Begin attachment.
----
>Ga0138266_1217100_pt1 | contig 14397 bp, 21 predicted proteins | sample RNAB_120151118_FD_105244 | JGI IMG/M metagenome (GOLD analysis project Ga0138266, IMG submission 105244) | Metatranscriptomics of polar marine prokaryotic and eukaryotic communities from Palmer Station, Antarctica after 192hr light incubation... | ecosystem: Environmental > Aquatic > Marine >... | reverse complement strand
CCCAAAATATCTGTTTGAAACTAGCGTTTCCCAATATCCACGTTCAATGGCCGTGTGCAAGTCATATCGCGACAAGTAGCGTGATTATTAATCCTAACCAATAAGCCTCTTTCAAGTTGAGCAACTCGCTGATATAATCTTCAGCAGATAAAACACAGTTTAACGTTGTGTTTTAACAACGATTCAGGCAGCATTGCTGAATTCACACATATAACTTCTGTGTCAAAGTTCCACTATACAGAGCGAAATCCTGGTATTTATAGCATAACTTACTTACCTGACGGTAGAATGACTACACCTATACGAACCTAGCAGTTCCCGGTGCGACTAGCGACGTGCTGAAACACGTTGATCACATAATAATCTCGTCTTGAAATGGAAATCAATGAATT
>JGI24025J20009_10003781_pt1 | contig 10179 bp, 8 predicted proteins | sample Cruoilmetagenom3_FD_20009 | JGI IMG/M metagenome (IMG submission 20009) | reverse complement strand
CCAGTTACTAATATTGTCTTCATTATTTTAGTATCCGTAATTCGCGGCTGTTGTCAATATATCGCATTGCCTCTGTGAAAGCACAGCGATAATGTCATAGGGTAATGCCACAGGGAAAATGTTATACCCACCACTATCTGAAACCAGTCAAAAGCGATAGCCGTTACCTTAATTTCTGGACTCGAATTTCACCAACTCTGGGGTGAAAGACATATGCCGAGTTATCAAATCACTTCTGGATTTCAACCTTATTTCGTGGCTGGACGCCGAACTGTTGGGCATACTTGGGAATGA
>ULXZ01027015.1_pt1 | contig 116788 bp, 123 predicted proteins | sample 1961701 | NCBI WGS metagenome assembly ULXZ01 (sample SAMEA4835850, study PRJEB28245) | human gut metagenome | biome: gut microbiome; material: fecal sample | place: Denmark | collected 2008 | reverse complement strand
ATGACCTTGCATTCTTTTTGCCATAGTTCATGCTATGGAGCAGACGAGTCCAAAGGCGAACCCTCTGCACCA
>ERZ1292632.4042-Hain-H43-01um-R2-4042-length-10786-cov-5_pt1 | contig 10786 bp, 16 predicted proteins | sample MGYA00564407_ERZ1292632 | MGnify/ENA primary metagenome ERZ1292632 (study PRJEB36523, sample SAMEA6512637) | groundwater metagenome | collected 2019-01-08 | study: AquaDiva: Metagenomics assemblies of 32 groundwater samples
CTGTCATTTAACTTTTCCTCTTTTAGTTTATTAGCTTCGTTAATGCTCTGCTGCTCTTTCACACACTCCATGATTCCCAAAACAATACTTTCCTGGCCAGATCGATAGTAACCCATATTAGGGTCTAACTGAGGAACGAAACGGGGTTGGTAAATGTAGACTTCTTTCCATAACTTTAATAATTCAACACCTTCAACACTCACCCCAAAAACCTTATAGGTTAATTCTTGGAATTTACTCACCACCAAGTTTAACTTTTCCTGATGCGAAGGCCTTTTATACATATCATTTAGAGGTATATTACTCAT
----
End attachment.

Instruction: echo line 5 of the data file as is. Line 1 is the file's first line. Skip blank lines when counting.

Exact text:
>ULXZ01027015.1_pt1 | contig 116788 bp, 123 predicted proteins | sample 1961701 | NCBI WGS metagenome assembly ULXZ01 (sample SAMEA4835850, study PRJEB28245) | human gut metagenome | biome: gut microbiome; material: fecal sample | place: Denmark | collected 2008 | reverse complement strand